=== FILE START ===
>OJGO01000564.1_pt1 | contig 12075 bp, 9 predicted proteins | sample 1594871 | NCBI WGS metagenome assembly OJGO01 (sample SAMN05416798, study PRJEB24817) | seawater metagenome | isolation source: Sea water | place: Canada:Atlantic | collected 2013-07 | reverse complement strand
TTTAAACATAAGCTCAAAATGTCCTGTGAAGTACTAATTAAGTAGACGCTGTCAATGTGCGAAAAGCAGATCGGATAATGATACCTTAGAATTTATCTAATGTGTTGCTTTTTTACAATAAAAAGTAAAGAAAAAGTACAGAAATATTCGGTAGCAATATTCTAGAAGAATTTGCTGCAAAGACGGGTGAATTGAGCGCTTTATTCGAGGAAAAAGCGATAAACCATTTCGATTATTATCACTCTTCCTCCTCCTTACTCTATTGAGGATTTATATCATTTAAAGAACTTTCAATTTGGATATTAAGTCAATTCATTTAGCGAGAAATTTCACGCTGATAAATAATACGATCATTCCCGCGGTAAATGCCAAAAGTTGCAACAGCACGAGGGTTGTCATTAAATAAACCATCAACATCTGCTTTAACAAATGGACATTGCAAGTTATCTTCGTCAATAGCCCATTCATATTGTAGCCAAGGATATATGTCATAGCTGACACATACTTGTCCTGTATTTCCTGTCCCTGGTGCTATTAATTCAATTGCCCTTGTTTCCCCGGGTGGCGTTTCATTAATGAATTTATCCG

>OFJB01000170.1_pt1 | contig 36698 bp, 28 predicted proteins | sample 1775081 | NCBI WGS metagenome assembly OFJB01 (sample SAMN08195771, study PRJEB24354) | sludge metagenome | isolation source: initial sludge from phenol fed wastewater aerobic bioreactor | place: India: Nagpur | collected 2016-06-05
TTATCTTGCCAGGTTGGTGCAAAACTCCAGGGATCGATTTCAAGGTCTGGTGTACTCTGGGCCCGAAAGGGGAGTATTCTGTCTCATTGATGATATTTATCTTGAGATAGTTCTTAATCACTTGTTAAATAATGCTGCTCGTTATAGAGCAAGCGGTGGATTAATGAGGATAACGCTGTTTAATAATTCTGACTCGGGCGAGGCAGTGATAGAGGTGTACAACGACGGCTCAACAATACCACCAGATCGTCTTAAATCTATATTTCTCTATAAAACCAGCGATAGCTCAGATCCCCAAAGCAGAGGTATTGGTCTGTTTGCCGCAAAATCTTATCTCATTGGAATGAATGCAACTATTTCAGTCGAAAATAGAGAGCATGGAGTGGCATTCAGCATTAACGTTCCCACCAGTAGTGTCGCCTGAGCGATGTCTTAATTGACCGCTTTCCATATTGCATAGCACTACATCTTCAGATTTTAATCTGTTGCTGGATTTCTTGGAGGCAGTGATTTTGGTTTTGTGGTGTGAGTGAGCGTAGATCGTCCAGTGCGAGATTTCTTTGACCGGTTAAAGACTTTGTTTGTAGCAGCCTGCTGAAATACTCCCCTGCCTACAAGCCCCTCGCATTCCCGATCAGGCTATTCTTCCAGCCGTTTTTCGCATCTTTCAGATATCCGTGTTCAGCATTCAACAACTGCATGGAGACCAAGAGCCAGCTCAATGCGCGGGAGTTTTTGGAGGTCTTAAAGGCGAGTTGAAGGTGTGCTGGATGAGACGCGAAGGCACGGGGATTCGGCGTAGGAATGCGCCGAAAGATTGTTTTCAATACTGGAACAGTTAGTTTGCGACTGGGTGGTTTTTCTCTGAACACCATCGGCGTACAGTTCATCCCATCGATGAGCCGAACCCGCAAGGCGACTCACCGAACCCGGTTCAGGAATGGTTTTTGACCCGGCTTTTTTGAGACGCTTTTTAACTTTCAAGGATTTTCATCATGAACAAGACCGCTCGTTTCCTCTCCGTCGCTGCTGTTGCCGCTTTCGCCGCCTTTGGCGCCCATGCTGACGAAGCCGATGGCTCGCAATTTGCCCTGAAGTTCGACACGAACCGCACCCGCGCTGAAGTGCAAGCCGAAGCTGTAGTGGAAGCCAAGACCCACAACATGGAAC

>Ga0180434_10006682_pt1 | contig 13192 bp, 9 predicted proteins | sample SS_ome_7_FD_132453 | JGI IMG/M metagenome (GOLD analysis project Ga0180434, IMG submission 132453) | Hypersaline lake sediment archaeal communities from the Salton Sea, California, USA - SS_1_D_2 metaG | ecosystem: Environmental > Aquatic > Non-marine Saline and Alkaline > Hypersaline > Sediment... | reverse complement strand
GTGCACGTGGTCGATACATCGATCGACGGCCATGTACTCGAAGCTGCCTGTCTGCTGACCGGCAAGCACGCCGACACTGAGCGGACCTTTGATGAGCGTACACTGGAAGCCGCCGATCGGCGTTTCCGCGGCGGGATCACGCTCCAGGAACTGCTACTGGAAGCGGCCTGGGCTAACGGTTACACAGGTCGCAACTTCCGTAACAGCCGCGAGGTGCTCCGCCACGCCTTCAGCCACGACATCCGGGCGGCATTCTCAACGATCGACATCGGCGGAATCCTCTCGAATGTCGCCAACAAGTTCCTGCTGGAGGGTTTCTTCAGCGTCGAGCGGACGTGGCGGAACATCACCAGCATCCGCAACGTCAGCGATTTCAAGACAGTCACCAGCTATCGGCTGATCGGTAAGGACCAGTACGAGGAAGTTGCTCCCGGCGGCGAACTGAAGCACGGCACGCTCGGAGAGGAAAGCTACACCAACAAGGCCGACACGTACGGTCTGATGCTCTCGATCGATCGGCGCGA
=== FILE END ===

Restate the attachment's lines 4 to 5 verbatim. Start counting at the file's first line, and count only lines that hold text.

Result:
TTATCTTGCCAGGTTGGTGCAAAACTCCAGGGATCGATTTCAAGGTCTGGTGTACTCTGGGCCCGAAAGGGGAGTATTCTGTCTCATTGATGATATTTATCTTGAGATAGTTCTTAATCACTTGTTAAATAATGCTGCTCGTTATAGAGCAAGCGGTGGATTAATGAGGATAACGCTGTTTAATAATTCTGACTCGGGCGAGGCAGTGATAGAGGTGTACAACGACGGCTCAACAATACCACCAGATCGTCTTAAATCTATATTTCTCTATAAAACCAGCGATAGCTCAGATCCCCAAAGCAGAGGTATTGGTCTGTTTGCCGCAAAATCTTATCTCATTGGAATGAATGCAACTATTTCAGTCGAAAATAGAGAGCATGGAGTGGCATTCAGCATTAACGTTCCCACCAGTAGTGTCGCCTGAGCGATGTCTTAATTGACCGCTTTCCATATTGCATAGCACTACATCTTCAGATTTTAATCTGTTGCTGGATTTCTTGGAGGCAGTGATTTTGGTTTTGTGGTGTGAGTGAGCGTAGATCGTCCAGTGCGAGATTTCTTTGACCGGTTAAAGACTTTGTTTGTAGCAGCCTGCTGAAATACTCCCCTGCCTACAAGCCCCTCGCATTCCCGATCAGGCTATTCTTCCAGCCGTTTTTCGCATCTTTCAGATATCCGTGTTCAGCATTCAACAACTGCATGGAGACCAAGAGCCAGCTCAATGCGCGGGAGTTTTTGGAGGTCTTAAAGGCGAGTTGAAGGTGTGCTGGATGAGACGCGAAGGCACGGGGATTCGGCGTAGGAATGCGCCGAAAGATTGTTTTCAATACTGGAACAGTTAGTTTGCGACTGGGTGGTTTTTCTCTGAACACCATCGGCGTACAGTTCATCCCATCGATGAGCCGAACCCGCAAGGCGACTCACCGAACCCGGTTCAGGAATGGTTTTTGACCCGGCTTTTTTGAGACGCTTTTTAACTTTCAAGGATTTTCATCATGAACAAGACCGCTCGTTTCCTCTCCGTCGCTGCTGTTGCCGCTTTCGCCGCCTTTGGCGCCCATGCTGACGAAGCCGATGGCTCGCAATTTGCCCTGAAGTTCGACACGAACCGCACCCGCGCTGAAGTGCAAGCCGAAGCTGTAGTGGAAGCCAAGACCCACAACATGGAAC

>Ga0180434_10006682_pt1 | contig 13192 bp, 9 predicted proteins | sample SS_ome_7_FD_132453 | JGI IMG/M metagenome (GOLD analysis project Ga0180434, IMG submission 132453) | Hypersaline lake sediment archaeal communities from the Salton Sea, California, USA - SS_1_D_2 metaG | ecosystem: Environmental > Aquatic > Non-marine Saline and Alkaline > Hypersaline > Sediment... | reverse complement strand